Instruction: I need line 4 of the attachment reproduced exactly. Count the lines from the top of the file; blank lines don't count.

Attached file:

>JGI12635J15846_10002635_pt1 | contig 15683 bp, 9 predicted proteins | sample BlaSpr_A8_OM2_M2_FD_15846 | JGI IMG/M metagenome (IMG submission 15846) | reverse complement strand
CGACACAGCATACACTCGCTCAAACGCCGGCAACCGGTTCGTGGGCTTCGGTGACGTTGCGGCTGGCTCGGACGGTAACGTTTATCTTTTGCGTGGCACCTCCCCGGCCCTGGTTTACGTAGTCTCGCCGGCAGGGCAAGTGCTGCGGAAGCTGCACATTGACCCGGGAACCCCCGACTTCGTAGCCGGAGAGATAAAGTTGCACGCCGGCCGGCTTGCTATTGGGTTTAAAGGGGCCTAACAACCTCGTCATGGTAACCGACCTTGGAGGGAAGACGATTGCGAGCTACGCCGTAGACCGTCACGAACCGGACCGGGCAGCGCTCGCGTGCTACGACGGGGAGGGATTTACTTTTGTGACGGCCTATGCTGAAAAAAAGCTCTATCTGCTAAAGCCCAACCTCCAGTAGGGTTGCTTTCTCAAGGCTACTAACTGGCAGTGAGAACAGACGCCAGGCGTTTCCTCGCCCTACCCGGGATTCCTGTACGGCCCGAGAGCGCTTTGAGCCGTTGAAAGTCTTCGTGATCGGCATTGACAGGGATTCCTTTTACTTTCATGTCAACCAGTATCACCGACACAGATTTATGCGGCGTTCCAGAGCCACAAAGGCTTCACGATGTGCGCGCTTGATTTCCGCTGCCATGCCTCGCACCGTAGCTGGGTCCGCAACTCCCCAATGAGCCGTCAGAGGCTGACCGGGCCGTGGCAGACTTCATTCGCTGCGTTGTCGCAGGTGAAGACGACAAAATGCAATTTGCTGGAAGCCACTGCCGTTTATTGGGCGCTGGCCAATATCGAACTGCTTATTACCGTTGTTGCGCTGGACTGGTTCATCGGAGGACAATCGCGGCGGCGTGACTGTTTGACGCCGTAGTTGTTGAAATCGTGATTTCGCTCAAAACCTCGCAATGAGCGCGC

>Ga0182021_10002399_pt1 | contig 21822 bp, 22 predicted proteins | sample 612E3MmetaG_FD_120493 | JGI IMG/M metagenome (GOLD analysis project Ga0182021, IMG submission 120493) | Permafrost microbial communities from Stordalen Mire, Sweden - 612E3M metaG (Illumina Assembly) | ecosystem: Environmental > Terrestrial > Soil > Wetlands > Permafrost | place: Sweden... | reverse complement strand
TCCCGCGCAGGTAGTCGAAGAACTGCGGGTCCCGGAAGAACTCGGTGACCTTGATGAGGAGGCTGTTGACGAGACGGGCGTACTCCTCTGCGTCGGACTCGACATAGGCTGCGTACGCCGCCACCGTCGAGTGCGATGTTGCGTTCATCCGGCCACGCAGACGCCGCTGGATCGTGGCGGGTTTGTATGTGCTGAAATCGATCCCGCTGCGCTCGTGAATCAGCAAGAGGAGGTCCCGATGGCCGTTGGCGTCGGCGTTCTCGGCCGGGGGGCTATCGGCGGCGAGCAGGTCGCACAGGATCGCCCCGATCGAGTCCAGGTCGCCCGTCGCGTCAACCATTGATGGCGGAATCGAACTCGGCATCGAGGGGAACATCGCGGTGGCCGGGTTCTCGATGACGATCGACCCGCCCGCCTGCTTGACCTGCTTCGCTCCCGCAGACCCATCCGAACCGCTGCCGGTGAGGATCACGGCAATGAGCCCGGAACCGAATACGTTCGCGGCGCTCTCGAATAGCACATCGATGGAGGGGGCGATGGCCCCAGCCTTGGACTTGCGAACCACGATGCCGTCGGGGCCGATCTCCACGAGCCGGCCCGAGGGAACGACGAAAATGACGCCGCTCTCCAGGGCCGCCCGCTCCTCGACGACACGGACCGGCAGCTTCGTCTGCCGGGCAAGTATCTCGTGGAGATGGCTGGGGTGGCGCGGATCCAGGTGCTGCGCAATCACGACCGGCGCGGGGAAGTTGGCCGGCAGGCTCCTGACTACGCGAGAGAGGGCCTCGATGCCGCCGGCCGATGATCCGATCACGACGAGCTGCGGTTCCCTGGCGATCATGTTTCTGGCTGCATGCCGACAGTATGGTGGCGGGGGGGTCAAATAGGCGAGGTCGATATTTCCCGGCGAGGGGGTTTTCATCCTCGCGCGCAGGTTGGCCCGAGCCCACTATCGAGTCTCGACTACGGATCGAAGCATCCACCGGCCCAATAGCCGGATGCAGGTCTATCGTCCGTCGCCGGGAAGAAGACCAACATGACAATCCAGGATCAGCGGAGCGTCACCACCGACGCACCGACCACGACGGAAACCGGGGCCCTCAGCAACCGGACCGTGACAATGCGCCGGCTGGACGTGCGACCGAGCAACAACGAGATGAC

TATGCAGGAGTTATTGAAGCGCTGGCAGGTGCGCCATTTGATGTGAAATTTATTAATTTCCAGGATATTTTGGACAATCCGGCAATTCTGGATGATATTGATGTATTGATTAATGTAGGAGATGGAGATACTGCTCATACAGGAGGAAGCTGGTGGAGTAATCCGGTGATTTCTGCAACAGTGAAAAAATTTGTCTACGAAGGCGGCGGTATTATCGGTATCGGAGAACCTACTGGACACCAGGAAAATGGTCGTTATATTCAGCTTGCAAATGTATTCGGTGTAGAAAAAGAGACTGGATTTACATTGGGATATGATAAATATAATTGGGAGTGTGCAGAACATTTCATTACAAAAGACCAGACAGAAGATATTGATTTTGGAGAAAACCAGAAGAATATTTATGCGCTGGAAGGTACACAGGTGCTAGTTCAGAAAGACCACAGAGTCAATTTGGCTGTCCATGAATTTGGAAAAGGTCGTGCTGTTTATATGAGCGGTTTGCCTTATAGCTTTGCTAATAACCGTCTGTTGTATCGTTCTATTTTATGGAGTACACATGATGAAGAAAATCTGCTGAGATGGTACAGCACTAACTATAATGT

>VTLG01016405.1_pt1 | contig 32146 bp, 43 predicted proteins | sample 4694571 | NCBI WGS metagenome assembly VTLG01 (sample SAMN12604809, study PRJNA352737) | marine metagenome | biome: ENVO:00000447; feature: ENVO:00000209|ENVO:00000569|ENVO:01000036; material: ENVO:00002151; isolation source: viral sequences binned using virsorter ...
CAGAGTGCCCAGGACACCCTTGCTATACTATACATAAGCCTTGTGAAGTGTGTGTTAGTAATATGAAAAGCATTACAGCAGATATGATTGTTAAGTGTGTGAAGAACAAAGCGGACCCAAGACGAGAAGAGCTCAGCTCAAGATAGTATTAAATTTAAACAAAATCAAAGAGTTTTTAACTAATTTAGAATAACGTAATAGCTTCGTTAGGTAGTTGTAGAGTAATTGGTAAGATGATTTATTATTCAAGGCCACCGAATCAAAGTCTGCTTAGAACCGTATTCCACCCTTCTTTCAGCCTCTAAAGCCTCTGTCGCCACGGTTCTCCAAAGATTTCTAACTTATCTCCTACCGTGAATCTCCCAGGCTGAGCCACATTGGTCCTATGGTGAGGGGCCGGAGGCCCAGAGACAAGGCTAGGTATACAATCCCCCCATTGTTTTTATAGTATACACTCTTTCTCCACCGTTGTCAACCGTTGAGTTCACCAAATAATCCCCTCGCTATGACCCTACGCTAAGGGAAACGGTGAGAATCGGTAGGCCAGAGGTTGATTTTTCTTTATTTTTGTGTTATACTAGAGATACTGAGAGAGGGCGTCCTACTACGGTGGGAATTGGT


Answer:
TCCCGCGCAGGTAGTCGAAGAACTGCGGGTCCCGGAAGAACTCGGTGACCTTGATGAGGAGGCTGTTGACGAGACGGGCGTACTCCTCTGCGTCGGACTCGACATAGGCTGCGTACGCCGCCACCGTCGAGTGCGATGTTGCGTTCATCCGGCCACGCAGACGCCGCTGGATCGTGGCGGGTTTGTATGTGCTGAAATCGATCCCGCTGCGCTCGTGAATCAGCAAGAGGAGGTCCCGATGGCCGTTGGCGTCGGCGTTCTCGGCCGGGGGGCTATCGGCGGCGAGCAGGTCGCACAGGATCGCCCCGATCGAGTCCAGGTCGCCCGTCGCGTCAACCATTGATGGCGGAATCGAACTCGGCATCGAGGGGAACATCGCGGTGGCCGGGTTCTCGATGACGATCGACCCGCCCGCCTGCTTGACCTGCTTCGCTCCCGCAGACCCATCCGAACCGCTGCCGGTGAGGATCACGGCAATGAGCCCGGAACCGAATACGTTCGCGGCGCTCTCGAATAGCACATCGATGGAGGGGGCGATGGCCCCAGCCTTGGACTTGCGAACCACGATGCCGTCGGGGCCGATCTCCACGAGCCGGCCCGAGGGAACGACGAAAATGACGCCGCTCTCCAGGGCCGCCCGCTCCTCGACGACACGGACCGGCAGCTTCGTCTGCCGGGCAAGTATCTCGTGGAGATGGCTGGGGTGGCGCGGATCCAGGTGCTGCGCAATCACGACCGGCGCGGGGAAGTTGGCCGGCAGGCTCCTGACTACGCGAGAGAGGGCCTCGATGCCGCCGGCCGATGATCCGATCACGACGAGCTGCGGTTCCCTGGCGATCATGTTTCTGGCTGCATGCCGACAGTATGGTGGCGGGGGGGTCAAATAGGCGAGGTCGATATTTCCCGGCGAGGGGGTTTTCATCCTCGCGCGCAGGTTGGCCCGAGCCCACTATCGAGTCTCGACTACGGATCGAAGCATCCACCGGCCCAATAGCCGGATGCAGGTCTATCGTCCGTCGCCGGGAAGAAGACCAACATGACAATCCAGGATCAGCGGAGCGTCACCACCGACGCACCGACCACGACGGAAACCGGGGCCCTCAGCAACCGGACCGTGACAATGCGCCGGCTGGACGTGCGACCGAGCAACAACGAGATGAC